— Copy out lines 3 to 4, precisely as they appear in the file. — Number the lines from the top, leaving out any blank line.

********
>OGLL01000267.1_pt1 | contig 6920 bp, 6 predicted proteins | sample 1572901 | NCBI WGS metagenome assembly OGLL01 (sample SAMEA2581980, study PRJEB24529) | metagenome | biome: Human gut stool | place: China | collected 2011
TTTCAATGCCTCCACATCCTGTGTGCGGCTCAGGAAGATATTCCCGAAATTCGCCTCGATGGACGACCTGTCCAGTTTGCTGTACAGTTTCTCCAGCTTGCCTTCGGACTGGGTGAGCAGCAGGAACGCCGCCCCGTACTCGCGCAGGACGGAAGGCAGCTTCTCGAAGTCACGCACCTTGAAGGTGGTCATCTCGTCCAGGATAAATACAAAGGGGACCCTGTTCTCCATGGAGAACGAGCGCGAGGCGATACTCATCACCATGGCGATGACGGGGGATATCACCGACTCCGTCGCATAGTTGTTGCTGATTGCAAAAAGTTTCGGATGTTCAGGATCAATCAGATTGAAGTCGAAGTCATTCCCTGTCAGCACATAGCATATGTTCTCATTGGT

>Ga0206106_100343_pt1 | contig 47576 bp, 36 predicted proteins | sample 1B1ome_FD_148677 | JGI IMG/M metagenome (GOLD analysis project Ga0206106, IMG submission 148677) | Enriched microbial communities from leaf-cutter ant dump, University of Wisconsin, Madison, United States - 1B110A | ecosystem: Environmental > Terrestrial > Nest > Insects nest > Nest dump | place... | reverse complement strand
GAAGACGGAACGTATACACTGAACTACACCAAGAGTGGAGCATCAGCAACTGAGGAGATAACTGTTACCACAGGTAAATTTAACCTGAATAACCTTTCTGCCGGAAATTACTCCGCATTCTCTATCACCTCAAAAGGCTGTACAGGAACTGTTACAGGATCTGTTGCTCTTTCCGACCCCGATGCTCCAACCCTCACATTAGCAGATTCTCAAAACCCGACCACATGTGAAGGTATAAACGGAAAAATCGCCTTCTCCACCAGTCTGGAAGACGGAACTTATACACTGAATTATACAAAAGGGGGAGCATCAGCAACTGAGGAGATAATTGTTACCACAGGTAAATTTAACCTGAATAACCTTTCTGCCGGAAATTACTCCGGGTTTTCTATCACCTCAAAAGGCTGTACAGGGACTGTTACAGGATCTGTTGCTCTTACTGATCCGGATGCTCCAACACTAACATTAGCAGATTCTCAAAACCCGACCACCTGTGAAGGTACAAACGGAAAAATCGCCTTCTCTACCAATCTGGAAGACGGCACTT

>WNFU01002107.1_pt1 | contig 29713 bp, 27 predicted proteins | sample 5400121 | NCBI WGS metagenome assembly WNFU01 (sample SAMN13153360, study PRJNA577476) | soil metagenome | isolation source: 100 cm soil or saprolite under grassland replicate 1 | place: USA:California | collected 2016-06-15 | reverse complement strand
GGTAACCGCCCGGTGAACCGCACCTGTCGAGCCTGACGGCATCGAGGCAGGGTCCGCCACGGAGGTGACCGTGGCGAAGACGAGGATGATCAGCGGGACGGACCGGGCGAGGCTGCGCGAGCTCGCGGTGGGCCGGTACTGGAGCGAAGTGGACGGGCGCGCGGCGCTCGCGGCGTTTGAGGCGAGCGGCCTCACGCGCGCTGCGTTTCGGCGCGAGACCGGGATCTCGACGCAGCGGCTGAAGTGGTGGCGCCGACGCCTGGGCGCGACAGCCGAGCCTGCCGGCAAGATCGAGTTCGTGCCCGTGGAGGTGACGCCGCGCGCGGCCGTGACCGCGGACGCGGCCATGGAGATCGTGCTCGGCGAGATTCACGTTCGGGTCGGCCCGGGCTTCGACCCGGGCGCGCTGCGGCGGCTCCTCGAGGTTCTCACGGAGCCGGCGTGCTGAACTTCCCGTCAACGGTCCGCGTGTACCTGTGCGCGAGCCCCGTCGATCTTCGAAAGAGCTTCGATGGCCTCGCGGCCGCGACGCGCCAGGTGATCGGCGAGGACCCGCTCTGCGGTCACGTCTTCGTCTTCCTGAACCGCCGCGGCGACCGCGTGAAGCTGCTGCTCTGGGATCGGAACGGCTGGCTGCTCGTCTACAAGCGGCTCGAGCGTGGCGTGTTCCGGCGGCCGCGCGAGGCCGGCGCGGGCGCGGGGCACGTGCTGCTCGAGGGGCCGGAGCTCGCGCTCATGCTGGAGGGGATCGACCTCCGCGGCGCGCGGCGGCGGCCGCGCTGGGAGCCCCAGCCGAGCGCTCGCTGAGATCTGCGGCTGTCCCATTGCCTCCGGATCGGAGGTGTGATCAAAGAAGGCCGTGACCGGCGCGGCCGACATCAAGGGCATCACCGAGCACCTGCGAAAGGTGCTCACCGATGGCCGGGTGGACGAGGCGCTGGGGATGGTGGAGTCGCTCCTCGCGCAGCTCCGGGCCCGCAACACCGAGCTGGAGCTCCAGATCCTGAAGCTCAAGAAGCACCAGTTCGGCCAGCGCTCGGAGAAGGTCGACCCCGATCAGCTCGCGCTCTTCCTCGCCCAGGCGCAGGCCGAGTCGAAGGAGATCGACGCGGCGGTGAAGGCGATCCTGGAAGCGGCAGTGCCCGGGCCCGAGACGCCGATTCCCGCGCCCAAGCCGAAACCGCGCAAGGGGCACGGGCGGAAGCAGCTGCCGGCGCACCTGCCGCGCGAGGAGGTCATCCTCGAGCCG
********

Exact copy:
>Ga0206106_100343_pt1 | contig 47576 bp, 36 predicted proteins | sample 1B1ome_FD_148677 | JGI IMG/M metagenome (GOLD analysis project Ga0206106, IMG submission 148677) | Enriched microbial communities from leaf-cutter ant dump, University of Wisconsin, Madison, United States - 1B110A | ecosystem: Environmental > Terrestrial > Nest > Insects nest > Nest dump | place... | reverse complement strand
GAAGACGGAACGTATACACTGAACTACACCAAGAGTGGAGCATCAGCAACTGAGGAGATAACTGTTACCACAGGTAAATTTAACCTGAATAACCTTTCTGCCGGAAATTACTCCGCATTCTCTATCACCTCAAAAGGCTGTACAGGAACTGTTACAGGATCTGTTGCTCTTTCCGACCCCGATGCTCCAACCCTCACATTAGCAGATTCTCAAAACCCGACCACATGTGAAGGTATAAACGGAAAAATCGCCTTCTCCACCAGTCTGGAAGACGGAACTTATACACTGAATTATACAAAAGGGGGAGCATCAGCAACTGAGGAGATAATTGTTACCACAGGTAAATTTAACCTGAATAACCTTTCTGCCGGAAATTACTCCGGGTTTTCTATCACCTCAAAAGGCTGTACAGGGACTGTTACAGGATCTGTTGCTCTTACTGATCCGGATGCTCCAACACTAACATTAGCAGATTCTCAAAACCCGACCACCTGTGAAGGTACAAACGGAAAAATCGCCTTCTCTACCAATCTGGAAGACGGCACTT